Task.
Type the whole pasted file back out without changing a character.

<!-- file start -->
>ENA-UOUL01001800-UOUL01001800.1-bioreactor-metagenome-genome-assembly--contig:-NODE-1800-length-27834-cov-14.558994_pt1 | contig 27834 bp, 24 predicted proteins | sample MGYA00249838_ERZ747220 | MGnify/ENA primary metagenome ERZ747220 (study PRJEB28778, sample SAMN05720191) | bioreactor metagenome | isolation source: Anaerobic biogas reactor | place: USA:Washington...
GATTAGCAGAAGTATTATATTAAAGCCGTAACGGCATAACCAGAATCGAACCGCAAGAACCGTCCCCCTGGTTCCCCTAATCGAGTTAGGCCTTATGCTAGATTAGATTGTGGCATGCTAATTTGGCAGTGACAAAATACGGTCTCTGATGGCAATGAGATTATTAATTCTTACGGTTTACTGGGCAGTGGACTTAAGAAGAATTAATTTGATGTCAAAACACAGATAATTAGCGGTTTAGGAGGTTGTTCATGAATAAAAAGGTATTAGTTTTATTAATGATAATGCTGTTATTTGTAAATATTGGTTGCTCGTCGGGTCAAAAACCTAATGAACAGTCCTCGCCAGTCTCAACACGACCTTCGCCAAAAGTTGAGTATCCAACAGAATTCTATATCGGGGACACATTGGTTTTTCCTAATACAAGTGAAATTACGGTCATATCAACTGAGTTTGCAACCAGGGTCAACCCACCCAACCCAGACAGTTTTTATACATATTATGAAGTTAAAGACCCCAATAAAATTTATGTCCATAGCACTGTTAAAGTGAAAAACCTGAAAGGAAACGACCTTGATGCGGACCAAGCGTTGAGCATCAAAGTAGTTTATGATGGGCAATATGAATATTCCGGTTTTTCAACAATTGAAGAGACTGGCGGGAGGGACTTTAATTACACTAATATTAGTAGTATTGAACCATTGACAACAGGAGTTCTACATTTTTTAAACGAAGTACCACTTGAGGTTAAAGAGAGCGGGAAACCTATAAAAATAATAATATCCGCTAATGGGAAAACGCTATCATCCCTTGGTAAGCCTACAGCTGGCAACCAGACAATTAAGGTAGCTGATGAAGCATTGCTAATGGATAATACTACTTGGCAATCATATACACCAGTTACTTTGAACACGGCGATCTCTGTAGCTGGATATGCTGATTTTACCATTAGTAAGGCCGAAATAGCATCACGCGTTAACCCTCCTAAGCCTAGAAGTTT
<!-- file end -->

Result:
>ENA-UOUL01001800-UOUL01001800.1-bioreactor-metagenome-genome-assembly--contig:-NODE-1800-length-27834-cov-14.558994_pt1 | contig 27834 bp, 24 predicted proteins | sample MGYA00249838_ERZ747220 | MGnify/ENA primary metagenome ERZ747220 (study PRJEB28778, sample SAMN05720191) | bioreactor metagenome | isolation source: Anaerobic biogas reactor | place: USA:Washington...
GATTAGCAGAAGTATTATATTAAAGCCGTAACGGCATAACCAGAATCGAACCGCAAGAACCGTCCCCCTGGTTCCCCTAATCGAGTTAGGCCTTATGCTAGATTAGATTGTGGCATGCTAATTTGGCAGTGACAAAATACGGTCTCTGATGGCAATGAGATTATTAATTCTTACGGTTTACTGGGCAGTGGACTTAAGAAGAATTAATTTGATGTCAAAACACAGATAATTAGCGGTTTAGGAGGTTGTTCATGAATAAAAAGGTATTAGTTTTATTAATGATAATGCTGTTATTTGTAAATATTGGTTGCTCGTCGGGTCAAAAACCTAATGAACAGTCCTCGCCAGTCTCAACACGACCTTCGCCAAAAGTTGAGTATCCAACAGAATTCTATATCGGGGACACATTGGTTTTTCCTAATACAAGTGAAATTACGGTCATATCAACTGAGTTTGCAACCAGGGTCAACCCACCCAACCCAGACAGTTTTTATACATATTATGAAGTTAAAGACCCCAATAAAATTTATGTCCATAGCACTGTTAAAGTGAAAAACCTGAAAGGAAACGACCTTGATGCGGACCAAGCGTTGAGCATCAAAGTAGTTTATGATGGGCAATATGAATATTCCGGTTTTTCAACAATTGAAGAGACTGGCGGGAGGGACTTTAATTACACTAATATTAGTAGTATTGAACCATTGACAACAGGAGTTCTACATTTTTTAAACGAAGTACCACTTGAGGTTAAAGAGAGCGGGAAACCTATAAAAATAATAATATCCGCTAATGGGAAAACGCTATCATCCCTTGGTAAGCCTACAGCTGGCAACCAGACAATTAAGGTAGCTGATGAAGCATTGCTAATGGATAATACTACTTGGCAATCATATACACCAGTTACTTTGAACACGGCGATCTCTGTAGCTGGATATGCTGATTTTACCATTAGTAAGGCCGAAATAGCATCACGCGTTAACCCTCCTAAGCCTAGAAGTTT